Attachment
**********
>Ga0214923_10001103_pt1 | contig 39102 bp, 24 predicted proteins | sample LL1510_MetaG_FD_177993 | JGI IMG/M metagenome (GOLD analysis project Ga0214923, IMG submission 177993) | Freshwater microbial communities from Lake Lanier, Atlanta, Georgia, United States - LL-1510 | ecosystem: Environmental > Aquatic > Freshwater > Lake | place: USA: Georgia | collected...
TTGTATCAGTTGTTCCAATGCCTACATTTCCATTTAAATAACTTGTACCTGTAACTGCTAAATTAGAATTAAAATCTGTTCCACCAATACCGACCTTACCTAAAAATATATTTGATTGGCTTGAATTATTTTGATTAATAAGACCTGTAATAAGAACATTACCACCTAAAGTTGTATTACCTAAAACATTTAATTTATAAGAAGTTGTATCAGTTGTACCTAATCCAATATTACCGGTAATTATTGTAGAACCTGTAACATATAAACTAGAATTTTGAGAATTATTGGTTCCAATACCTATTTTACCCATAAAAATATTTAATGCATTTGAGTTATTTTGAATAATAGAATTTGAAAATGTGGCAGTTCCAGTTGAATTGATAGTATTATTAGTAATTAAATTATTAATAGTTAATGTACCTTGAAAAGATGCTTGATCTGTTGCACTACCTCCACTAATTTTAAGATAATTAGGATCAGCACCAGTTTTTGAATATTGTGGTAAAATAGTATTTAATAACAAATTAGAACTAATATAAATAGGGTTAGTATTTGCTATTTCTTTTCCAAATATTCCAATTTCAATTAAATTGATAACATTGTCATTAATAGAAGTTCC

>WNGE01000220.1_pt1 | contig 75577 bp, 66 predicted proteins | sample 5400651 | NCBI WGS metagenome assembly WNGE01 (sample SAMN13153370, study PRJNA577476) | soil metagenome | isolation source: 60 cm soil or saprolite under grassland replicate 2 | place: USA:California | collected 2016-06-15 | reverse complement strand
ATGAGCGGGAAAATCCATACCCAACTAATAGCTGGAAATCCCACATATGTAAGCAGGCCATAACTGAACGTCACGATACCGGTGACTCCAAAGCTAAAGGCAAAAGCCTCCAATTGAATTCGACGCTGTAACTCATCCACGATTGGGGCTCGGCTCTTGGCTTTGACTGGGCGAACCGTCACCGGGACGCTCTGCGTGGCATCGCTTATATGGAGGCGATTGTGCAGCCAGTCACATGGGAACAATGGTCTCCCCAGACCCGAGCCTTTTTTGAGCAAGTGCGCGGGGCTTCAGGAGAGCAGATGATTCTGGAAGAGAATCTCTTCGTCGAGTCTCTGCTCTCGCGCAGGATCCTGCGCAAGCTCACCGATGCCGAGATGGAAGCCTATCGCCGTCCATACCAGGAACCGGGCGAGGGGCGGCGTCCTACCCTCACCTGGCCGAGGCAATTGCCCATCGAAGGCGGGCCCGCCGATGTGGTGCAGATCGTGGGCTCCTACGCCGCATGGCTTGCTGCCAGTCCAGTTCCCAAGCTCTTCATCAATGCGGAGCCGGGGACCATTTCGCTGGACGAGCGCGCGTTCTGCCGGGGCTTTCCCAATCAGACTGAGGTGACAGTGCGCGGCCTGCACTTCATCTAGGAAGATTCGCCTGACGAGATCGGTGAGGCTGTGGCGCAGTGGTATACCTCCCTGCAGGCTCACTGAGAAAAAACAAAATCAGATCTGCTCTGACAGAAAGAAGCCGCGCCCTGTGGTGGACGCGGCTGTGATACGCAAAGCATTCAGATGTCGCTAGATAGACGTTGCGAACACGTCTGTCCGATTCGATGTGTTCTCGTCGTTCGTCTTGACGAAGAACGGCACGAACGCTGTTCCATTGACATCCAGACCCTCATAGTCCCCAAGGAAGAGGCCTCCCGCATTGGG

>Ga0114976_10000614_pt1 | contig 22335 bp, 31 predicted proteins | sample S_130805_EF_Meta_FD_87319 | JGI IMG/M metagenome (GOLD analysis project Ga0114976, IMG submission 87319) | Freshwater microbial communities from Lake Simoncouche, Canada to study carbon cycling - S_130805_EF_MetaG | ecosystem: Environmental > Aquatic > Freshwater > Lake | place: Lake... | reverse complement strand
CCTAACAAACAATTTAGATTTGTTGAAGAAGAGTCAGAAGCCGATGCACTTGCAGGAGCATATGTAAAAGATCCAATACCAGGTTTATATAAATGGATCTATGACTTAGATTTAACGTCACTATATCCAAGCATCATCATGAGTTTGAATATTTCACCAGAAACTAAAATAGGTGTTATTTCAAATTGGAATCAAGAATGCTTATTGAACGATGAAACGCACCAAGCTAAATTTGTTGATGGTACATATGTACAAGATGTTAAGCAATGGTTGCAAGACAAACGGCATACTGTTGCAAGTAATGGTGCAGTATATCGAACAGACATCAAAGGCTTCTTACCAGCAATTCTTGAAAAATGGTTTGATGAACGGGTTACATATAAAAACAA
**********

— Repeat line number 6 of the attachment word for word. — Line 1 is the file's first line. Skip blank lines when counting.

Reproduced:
CCTAACAAACAATTTAGATTTGTTGAAGAAGAGTCAGAAGCCGATGCACTTGCAGGAGCATATGTAAAAGATCCAATACCAGGTTTATATAAATGGATCTATGACTTAGATTTAACGTCACTATATCCAAGCATCATCATGAGTTTGAATATTTCACCAGAAACTAAAATAGGTGTTATTTCAAATTGGAATCAAGAATGCTTATTGAACGATGAAACGCACCAAGCTAAATTTGTTGATGGTACATATGTACAAGATGTTAAGCAATGGTTGCAAGACAAACGGCATACTGTTGCAAGTAATGGTGCAGTATATCGAACAGACATCAAAGGCTTCTTACCAGCAATTCTTGAAAAATGGTTTGATGAACGGGTTACATATAAAAACAA